"Ingenuity Within An All Too Familiar Shell."
Challenge completed? Yes
As far as platformers go, Yoshi’s Island: Super Mario World 2 ranks as one of my top two all-time. While it wasn’t as well perceived for understandable reasons (didn’t feel too much like a Mario game) as well as for the more asinine ones (baby Mario’s crying), players seemed to have discounted Yoshi’s Island, despite the fact that it provided a very fair challenge, within a visually stunning world, encased by a powerful musical score. It took the Mario franchise off the beaten path, and Nintendo came out with a winner across the board. Years later a true sequel to Yoshi’s Island was developed with Yoshi’s Island DS. While it’s apparent that the ideas and concept have been mimicked from the first installment to a lessened success, there’s some ingenuity added in that helps freshen up the travels through Yoshi’s island.
Yoshi’s Island DS‘s delivery stems from….well, a literal delivery. Within a number of stages after the first half dozen or so, a “stork station” of sorts can be found. Standing on the button calls a stork that will deliver one of a few different baby versions of Mario franchise mainstays, and swap out the baby within Yoshi’s possession. Each baby comes along with their own benefits and disadvantages. Baby Mario is the all-around baby (naturally) who enables Yoshi to run at full speed and has a beneficial jump distance and height. Halfway through the first world, Baby Peach can be obtained, who gives no run speed boosts to Yoshi, but can float a little father and longer per jump, as well as use her umbrella at designated wind spots to carry the duo to new heights.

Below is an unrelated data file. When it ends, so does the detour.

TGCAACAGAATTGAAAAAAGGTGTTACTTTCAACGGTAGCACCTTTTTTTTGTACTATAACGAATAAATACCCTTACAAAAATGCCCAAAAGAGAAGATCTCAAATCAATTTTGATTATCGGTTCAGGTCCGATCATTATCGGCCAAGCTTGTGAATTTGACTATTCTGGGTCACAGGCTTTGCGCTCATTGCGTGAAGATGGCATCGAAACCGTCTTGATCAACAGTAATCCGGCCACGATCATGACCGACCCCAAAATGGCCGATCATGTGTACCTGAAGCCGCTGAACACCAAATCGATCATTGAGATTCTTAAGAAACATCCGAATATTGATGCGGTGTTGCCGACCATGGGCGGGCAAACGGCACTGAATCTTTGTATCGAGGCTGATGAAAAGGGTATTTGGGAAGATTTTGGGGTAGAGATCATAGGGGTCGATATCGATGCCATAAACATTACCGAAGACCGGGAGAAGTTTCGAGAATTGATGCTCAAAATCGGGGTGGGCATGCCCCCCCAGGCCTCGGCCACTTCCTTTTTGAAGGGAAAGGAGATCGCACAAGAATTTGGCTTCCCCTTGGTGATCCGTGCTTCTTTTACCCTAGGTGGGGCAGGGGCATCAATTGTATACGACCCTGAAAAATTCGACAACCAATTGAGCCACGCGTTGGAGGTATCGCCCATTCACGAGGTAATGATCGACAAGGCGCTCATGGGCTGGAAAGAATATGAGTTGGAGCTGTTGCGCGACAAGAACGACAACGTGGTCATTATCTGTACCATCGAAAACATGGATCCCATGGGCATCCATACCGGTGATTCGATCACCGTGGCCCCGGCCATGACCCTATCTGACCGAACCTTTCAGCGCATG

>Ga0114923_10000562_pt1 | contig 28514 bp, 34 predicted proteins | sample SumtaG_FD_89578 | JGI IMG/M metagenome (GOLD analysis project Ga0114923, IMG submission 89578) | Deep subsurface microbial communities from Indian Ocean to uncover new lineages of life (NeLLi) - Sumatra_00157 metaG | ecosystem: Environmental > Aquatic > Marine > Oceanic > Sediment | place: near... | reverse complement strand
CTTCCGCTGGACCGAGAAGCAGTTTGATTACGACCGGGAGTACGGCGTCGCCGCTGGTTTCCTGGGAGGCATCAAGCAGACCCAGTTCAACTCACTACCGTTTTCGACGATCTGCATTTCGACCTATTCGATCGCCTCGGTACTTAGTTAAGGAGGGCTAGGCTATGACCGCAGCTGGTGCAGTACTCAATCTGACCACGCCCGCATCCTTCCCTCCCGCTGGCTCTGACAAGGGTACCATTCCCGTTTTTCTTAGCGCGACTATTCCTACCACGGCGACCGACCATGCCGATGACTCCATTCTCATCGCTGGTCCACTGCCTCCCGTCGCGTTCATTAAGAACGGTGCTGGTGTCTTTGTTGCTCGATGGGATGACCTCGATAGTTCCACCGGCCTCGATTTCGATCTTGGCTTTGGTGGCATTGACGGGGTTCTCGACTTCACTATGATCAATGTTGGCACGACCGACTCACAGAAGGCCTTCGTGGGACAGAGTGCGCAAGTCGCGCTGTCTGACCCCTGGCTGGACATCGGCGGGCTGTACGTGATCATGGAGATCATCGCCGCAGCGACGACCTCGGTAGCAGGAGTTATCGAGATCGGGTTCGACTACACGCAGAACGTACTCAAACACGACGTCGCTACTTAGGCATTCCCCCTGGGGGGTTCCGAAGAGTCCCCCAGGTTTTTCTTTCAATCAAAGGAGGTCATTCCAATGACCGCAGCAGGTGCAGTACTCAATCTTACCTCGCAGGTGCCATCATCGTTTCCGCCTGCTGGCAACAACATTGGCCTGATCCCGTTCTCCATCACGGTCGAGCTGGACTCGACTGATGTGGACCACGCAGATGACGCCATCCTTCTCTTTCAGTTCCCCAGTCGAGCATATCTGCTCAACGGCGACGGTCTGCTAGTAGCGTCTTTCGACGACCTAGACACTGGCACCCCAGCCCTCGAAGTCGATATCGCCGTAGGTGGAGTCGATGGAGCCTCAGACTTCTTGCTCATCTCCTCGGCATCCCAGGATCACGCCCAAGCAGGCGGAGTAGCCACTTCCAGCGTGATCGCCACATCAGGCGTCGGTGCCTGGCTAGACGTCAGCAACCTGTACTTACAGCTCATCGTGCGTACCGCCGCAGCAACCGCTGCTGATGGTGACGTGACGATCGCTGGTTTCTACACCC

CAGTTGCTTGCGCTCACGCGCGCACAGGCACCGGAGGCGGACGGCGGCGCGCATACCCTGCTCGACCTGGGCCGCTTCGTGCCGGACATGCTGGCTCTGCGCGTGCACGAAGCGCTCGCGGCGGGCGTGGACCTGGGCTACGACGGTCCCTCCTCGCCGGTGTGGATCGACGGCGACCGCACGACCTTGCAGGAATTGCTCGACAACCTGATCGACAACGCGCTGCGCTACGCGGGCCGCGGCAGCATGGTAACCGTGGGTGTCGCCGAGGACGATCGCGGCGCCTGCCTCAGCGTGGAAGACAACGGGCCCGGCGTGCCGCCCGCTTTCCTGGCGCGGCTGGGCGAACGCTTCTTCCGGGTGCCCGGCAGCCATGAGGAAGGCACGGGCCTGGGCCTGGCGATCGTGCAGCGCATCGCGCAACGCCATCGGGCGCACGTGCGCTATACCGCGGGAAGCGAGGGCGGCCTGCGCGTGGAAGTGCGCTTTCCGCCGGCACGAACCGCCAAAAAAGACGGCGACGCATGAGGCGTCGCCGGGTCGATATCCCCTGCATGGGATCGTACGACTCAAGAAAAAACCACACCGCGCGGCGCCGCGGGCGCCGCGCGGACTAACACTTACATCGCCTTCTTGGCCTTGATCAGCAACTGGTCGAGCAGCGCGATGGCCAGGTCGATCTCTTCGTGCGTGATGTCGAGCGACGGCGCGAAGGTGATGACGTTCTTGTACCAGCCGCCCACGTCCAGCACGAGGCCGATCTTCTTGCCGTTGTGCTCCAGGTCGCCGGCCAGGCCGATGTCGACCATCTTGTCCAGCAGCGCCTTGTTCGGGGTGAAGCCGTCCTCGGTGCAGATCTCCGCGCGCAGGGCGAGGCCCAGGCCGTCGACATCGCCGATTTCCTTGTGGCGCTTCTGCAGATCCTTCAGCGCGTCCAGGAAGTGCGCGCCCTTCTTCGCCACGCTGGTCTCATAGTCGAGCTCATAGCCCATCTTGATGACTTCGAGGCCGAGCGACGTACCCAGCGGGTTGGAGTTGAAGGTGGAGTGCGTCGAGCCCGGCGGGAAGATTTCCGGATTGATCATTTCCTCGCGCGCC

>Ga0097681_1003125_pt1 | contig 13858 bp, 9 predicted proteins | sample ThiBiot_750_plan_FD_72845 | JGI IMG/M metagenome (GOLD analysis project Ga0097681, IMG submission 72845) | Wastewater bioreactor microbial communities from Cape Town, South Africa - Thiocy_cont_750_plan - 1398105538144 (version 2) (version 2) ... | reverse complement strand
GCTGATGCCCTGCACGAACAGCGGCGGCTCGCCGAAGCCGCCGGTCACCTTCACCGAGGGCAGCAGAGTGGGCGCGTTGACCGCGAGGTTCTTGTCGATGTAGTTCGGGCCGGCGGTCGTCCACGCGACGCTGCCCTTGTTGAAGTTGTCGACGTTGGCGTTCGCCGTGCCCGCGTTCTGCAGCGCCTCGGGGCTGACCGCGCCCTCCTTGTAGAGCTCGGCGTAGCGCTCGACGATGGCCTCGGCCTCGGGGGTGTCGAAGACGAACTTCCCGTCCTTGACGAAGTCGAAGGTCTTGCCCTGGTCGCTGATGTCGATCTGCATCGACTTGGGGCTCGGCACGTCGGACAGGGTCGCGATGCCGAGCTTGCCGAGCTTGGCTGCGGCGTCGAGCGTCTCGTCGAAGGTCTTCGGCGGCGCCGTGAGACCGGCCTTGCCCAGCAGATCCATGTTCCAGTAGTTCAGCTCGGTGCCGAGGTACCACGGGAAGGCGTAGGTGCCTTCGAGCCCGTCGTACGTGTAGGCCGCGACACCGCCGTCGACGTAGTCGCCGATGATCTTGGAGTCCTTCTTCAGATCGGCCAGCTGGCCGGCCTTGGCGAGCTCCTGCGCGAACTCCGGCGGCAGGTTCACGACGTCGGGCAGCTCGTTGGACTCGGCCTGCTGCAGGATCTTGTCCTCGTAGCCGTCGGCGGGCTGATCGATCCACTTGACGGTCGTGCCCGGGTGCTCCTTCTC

By far my favorite is Baby DK, who seems to slow down Yoshi somewhat, as well as limit the height and distance of his jumps, thanks to his hefty stature. However thanks to that aforementioned bulk, he gives Yoshi the ability to shoulder charge through enemies and certain obstructions (which in turn, could be used as a boost of speed through straightaway areas), as well as powerful egg shots and the ability to scale vines, not unlike Donkey Kong, Jr. There are two more baby characters to pick up later on, but lets leave them as a surprise, especially since one has their foothold into the story in more ways than one. Needless to say, thanks to the gimmicks that each baby gives Yoshi, and the fact that certain babies are needed at certain times as a must or for a possible shortcut, the gameplay is augmented that much more. This also gives each stage more depth in its replay value; early stages might start off with Baby Mario riding Yoshi, but there could be vines hidden along the path that could help the player reach a score of 100 on that stage, but there are no “stork stations” in that stage. Experimentation, along with a keen eye will serve the player well on subsequent playthroughs on certain stages.
(images courtesy of IGN, Gamespy)
The core fundamentals remain intact from the Super Nintendo incarnation; run through massive stages (some take in excess of ten minutes to get through), pooping out enemies into eggs for Yoshi to use as an offensive or defensive tool, platform jumping through treacherous areas, all to toss the baby rider onto the next Yoshi for the next stage. In this regard, Yoshi’s Island DS feels a bit familiar, to an admitted fault. A big thank you has to go out to the baby abilities and how they mold certain stages into their liking. This aspect melds together with the staple of the previous game and again, it presents an experience that gives players an incentive to soldier forward….